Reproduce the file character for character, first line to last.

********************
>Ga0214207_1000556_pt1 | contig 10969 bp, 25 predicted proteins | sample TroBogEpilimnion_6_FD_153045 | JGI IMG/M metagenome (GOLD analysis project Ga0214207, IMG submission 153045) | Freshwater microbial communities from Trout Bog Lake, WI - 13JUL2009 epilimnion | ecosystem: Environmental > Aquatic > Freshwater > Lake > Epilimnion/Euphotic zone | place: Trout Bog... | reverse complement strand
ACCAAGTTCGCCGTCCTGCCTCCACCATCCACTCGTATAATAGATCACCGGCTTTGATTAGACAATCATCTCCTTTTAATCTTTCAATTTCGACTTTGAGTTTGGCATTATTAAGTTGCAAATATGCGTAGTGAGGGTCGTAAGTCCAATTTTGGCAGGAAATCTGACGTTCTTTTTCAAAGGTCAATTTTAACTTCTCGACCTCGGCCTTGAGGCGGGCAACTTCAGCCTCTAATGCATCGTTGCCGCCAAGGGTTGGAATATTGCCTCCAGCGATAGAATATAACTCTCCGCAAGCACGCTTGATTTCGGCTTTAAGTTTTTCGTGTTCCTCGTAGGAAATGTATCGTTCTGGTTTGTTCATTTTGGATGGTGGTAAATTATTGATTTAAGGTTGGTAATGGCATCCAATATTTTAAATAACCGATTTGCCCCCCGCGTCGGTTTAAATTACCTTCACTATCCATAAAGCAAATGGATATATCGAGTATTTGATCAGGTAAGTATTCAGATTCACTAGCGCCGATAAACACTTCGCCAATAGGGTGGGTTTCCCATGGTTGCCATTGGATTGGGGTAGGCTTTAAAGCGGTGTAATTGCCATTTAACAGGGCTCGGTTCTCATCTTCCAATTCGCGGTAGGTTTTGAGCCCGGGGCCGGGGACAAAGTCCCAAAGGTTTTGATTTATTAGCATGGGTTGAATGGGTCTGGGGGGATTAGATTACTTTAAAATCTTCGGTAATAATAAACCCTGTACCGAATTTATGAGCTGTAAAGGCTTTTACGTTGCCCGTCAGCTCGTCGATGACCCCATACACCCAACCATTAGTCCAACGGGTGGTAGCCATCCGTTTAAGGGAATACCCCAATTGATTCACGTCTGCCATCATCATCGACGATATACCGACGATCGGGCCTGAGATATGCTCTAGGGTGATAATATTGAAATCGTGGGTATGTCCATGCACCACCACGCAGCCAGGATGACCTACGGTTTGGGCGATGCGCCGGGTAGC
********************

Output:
>Ga0214207_1000556_pt1 | contig 10969 bp, 25 predicted proteins | sample TroBogEpilimnion_6_FD_153045 | JGI IMG/M metagenome (GOLD analysis project Ga0214207, IMG submission 153045) | Freshwater microbial communities from Trout Bog Lake, WI - 13JUL2009 epilimnion | ecosystem: Environmental > Aquatic > Freshwater > Lake > Epilimnion/Euphotic zone | place: Trout Bog... | reverse complement strand
ACCAAGTTCGCCGTCCTGCCTCCACCATCCACTCGTATAATAGATCACCGGCTTTGATTAGACAATCATCTCCTTTTAATCTTTCAATTTCGACTTTGAGTTTGGCATTATTAAGTTGCAAATATGCGTAGTGAGGGTCGTAAGTCCAATTTTGGCAGGAAATCTGACGTTCTTTTTCAAAGGTCAATTTTAACTTCTCGACCTCGGCCTTGAGGCGGGCAACTTCAGCCTCTAATGCATCGTTGCCGCCAAGGGTTGGAATATTGCCTCCAGCGATAGAATATAACTCTCCGCAAGCACGCTTGATTTCGGCTTTAAGTTTTTCGTGTTCCTCGTAGGAAATGTATCGTTCTGGTTTGTTCATTTTGGATGGTGGTAAATTATTGATTTAAGGTTGGTAATGGCATCCAATATTTTAAATAACCGATTTGCCCCCCGCGTCGGTTTAAATTACCTTCACTATCCATAAAGCAAATGGATATATCGAGTATTTGATCAGGTAAGTATTCAGATTCACTAGCGCCGATAAACACTTCGCCAATAGGGTGGGTTTCCCATGGTTGCCATTGGATTGGGGTAGGCTTTAAAGCGGTGTAATTGCCATTTAACAGGGCTCGGTTCTCATCTTCCAATTCGCGGTAGGTTTTGAGCCCGGGGCCGGGGACAAAGTCCCAAAGGTTTTGATTTATTAGCATGGGTTGAATGGGTCTGGGGGGATTAGATTACTTTAAAATCTTCGGTAATAATAAACCCTGTACCGAATTTATGAGCTGTAAAGGCTTTTACGTTGCCCGTCAGCTCGTCGATGACCCCATACACCCAACCATTAGTCCAACGGGTGGTAGCCATCCGTTTAAGGGAATACCCCAATTGATTCACGTCTGCCATCATCATCGACGATATACCGACGATCGGGCCTGAGATATGCTCTAGGGTGATAATATTGAAATCGTGGGTATGTCCATGCACCACCACGCAGCCAGGATGACCTACGGTTTGGGCGATGCGCCGGGTAGC